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Last Updated Thursday April 27 2017 06:15 PM IST

Unable to look at the computer screen for too long? Read this

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Eye (Representative image)

Computers have not only revolutionized the way we work, but also redefined the way we live. As a practitioner of ophthalmology, my days are mostly spent analyzing and rectifying the vision ailments of my patients. Apart from refractive errors, one of the most common issues that I have been witnessing in the last decade is Computer Vision Syndrome (CVS).

CVS is a group of eye and vision related problems that results from prolonged, uninterrupted use of computers or other display units such as smart phones, tablets and e-Readers. Apart from medication, preventive care is also critical.

Recently, Anandh (name changed), a 35-year-old software professional from Chennai, consulted us complaining of blurred vision and gritty sensation in the eye. After a checkup we found that both his eyes were normal, with good vision. However, tests such as tear breakup time, Schimer’s, and tears meniscus height showed he had dry eyes. On a typical day, he would work eight to 10 hours; then he would use his laptop or smart phone for long. He was diagnosed with CVS. We administered a combination of drops and anti-glare glasses. Though his condition is cured, we advised him to incorporate a preventive care system in his routine.

Computers or laptops have become indispensable. Most of us spend more than 10 hours a day on digital gadgets. Though they make our life easier, long hours in front of computers have serious health consequences ranging from musculo skeletal to neural to vision related ailments like CVS or digital eye strain.

Why this is relevant

Most offices and households these days have a computer. Almost everyone owns a smartphone. Studies have shown that those working for more than three hours on a computer have a 90 percent chance of developing some of the symptoms of CVS. It can affect anyone irrespective of their age.



A combination of several factors causes CVS. The human eye is suited for distance sight. Hence, the eye has to make an effort to bring nearby objects into focus, known as ‘accommodation,’ where inner eye muscles contract and the eyes converge. With the introduction of computers, while we can perform a multitude of tasks without glancing away from the screen, continuous activity coupled with reduced working distance and limited eye movements are putting a strain on the eye, leading to CVS.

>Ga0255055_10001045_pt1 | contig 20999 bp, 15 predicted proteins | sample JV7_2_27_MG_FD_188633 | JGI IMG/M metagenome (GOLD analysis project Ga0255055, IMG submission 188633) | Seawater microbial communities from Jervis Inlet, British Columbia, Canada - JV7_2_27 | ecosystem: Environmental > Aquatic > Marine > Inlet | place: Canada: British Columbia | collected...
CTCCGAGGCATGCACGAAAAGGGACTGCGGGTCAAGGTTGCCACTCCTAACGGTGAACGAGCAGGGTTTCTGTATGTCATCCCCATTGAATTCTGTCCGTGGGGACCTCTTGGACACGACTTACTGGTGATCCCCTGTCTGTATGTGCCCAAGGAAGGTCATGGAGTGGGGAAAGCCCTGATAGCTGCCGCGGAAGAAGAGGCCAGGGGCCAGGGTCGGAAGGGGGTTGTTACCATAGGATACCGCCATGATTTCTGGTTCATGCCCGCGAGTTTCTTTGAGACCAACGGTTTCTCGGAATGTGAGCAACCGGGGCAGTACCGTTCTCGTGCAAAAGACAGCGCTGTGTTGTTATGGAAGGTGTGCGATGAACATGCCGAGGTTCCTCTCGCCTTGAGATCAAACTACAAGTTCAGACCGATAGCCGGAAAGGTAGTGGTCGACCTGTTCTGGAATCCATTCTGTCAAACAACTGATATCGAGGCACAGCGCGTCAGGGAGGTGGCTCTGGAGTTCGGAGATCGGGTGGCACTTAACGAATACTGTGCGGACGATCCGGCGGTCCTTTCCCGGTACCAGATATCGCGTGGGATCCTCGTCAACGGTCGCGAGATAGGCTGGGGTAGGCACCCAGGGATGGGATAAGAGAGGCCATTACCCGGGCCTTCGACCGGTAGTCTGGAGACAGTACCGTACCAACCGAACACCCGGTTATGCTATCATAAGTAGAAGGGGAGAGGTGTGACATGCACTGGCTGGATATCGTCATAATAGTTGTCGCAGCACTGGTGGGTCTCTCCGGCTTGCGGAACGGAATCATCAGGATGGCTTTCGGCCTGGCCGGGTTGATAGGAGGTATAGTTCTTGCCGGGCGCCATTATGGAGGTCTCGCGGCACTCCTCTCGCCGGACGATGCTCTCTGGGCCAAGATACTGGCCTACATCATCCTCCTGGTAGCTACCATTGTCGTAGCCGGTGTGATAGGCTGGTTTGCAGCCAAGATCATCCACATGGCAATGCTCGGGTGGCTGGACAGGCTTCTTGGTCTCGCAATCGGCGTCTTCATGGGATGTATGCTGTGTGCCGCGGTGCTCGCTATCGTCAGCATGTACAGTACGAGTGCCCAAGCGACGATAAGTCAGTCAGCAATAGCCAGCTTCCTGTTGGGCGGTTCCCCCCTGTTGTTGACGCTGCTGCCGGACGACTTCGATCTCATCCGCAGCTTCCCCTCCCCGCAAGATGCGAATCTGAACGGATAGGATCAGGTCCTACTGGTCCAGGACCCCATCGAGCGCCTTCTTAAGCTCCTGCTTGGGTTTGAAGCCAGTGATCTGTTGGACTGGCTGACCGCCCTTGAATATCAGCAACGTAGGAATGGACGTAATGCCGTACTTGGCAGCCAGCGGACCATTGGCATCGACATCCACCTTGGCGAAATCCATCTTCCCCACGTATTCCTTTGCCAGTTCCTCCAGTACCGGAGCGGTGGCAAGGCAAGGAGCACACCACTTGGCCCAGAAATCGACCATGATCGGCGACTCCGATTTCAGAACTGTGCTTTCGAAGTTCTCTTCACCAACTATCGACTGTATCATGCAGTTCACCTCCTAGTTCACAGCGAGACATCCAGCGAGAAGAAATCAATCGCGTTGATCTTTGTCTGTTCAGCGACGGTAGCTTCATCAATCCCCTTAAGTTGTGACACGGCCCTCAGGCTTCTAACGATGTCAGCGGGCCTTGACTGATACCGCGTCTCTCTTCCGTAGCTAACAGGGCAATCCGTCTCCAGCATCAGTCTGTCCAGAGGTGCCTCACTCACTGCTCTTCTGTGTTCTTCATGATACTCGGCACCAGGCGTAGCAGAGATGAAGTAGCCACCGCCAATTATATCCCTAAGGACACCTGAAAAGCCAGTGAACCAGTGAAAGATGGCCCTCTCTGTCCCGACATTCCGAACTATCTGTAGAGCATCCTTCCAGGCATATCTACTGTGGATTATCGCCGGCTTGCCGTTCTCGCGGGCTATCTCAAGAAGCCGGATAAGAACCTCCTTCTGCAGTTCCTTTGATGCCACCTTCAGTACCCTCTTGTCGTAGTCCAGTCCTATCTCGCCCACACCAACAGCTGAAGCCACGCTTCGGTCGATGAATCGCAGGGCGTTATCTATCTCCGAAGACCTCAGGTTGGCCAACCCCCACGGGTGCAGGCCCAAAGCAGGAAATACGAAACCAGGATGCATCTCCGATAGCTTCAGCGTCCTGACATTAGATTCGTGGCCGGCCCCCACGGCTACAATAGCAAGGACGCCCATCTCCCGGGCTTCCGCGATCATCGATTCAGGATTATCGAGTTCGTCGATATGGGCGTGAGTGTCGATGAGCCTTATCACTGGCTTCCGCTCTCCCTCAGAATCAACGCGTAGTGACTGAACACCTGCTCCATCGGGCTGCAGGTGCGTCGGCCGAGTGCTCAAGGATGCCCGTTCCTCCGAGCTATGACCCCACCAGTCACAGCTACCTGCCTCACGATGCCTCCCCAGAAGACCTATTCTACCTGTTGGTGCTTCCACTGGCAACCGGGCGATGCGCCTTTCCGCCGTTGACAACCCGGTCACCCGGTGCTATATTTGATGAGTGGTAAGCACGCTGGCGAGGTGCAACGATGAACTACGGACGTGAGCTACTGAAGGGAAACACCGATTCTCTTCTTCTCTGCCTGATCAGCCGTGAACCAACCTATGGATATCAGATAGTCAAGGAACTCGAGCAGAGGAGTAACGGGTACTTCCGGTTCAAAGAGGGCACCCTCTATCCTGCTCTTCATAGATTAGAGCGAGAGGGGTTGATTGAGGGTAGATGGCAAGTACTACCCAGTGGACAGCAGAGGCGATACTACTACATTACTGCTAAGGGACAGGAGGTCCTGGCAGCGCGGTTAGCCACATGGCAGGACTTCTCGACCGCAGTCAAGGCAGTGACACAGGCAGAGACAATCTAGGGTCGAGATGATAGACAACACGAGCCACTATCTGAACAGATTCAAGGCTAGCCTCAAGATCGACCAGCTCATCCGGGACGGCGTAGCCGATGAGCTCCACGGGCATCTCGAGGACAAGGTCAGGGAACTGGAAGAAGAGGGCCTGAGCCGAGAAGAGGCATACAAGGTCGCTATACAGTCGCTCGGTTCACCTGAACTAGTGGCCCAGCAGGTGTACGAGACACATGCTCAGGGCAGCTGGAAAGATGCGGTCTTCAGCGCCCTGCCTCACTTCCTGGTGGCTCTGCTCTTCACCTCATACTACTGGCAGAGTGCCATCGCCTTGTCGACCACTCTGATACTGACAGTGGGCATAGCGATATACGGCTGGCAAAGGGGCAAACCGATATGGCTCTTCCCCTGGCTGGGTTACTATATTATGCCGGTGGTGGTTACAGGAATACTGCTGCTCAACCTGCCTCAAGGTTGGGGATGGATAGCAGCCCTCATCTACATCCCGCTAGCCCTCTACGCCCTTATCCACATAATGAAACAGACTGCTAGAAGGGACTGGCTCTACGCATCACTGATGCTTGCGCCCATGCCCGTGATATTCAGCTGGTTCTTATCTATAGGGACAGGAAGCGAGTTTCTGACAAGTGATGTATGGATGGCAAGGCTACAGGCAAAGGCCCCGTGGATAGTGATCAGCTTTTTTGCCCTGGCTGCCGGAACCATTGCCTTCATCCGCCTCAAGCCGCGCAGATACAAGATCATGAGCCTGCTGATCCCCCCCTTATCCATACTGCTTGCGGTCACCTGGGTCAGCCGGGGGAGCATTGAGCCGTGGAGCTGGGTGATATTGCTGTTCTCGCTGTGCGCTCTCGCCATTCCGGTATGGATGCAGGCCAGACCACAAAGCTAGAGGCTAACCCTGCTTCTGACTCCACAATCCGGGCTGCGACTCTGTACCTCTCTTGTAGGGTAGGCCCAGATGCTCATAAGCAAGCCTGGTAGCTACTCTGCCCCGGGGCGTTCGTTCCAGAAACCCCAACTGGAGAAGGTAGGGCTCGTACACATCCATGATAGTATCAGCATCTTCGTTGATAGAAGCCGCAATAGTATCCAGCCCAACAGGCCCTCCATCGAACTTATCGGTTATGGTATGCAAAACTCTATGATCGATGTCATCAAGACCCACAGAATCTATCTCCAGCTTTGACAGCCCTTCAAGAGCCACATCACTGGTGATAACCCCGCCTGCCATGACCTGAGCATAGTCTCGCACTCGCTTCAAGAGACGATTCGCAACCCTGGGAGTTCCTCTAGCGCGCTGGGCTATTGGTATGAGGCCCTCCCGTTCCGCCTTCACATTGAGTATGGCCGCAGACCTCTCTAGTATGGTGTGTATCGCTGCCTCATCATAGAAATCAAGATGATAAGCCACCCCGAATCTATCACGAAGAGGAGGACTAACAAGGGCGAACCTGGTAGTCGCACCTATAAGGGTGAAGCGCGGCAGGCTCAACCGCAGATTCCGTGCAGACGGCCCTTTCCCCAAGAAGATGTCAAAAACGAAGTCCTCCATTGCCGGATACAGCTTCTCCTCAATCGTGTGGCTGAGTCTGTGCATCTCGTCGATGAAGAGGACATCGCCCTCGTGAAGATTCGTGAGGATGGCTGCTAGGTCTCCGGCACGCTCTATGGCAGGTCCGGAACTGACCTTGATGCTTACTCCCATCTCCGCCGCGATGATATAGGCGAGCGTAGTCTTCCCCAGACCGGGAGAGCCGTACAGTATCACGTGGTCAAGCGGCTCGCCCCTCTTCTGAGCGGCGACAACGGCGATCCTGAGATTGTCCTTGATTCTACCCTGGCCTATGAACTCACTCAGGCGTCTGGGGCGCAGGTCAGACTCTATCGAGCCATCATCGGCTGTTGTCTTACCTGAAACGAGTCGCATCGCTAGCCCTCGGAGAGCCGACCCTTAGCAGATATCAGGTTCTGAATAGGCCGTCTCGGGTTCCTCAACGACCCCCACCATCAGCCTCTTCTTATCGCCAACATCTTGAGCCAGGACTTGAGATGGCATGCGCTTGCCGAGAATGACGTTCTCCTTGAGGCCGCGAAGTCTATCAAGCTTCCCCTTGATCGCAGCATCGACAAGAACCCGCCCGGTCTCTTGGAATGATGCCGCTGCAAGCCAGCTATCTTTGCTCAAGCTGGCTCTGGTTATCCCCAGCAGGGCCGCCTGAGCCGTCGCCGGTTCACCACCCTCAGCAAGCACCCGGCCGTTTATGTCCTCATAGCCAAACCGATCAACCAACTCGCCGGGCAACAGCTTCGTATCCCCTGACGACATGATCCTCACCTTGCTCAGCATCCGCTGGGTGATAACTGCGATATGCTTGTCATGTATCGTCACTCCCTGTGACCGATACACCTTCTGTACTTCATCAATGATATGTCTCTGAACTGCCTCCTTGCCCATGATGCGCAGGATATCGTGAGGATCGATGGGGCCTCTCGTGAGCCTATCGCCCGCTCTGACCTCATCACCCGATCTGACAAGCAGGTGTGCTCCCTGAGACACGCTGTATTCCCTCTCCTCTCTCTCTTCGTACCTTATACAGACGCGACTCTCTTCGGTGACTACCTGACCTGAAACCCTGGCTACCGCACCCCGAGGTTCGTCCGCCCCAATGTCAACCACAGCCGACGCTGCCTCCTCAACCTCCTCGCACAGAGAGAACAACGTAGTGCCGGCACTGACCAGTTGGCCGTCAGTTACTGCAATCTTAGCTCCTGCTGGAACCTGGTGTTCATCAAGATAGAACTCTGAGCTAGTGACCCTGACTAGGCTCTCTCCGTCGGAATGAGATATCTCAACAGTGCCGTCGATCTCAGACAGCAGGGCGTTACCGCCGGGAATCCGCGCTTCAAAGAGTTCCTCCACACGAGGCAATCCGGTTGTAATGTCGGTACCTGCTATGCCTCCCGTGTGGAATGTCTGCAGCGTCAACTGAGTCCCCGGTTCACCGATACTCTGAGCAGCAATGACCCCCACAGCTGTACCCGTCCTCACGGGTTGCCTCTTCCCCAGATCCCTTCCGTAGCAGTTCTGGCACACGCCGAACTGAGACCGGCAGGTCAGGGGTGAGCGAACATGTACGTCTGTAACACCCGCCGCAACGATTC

Moreover, computer visuals are made up of pixels that do not give a clear high-contrast image, even on high-resolution screens. So our eyes are forced to focus and re-focus, continuously straining them. Further, generally our eyes blink a lot. In fact, the tear film is replenished every time we blink. The normal blinking rate is about one to two dozen times a minute. Spending hours together at the computer significantly reduces the blinking rate.

Unlike reading books where we look down and thereby cover the surface area, working on a computer calls for looking straight and exposing more surface area of the eye to the environment. The greater exposure causes evaporation of the tear film. It also makes computer users more prone to dryness of the eye.


Some common symptoms of CVS are eye fatigue, eye strain, headaches, tearing, itching, burning of eyes and blurry vision.

Preventive care

» Regular eye checkups: Getting our eyes checked regularly is crucial. Uncorrected vision problems or wearing the wrong spectacle can increase the severity of CVS.

» Working environment and ergonomics: Air from AC, inappropriately placed fan or a ventilation vent can dry the eye out faster. Hence, avoid direct airflow to the face.

» Place the source of light in such a way that it doesn’t throw light on the eyes or the screen and thereby reduces glare and reflections. Also, minimize interior lighting by using fewer light bulbs or fluorescent tubes, or use lower-intensity bulbs and tubes.

» Use high resolution screens and a good quality anti-glare shield on the screen.

» Use ergonomic furniture and sit straight. Maintain a good working distance—28 inches—from eye to screen. Position the screen 4 to 9 inches below eye level, and tilt up, so that viewing angle is 10 to 15 degrees below straight-ahead gaze position. It can help reduce neck strain and back and shoulder pain as well.

» Take adequate work breaks to relax the accommodative system of the eye.

» Blink: The easiest yet effective remedy is blinking. It is essential to remind oneself to blink more frequently, and this goes a long way in providing relief.

(The author works at Dr. Agarwal’s Eye Hospital, Cathedral Road, Chennai)

(In arrangement with SMARTlife)

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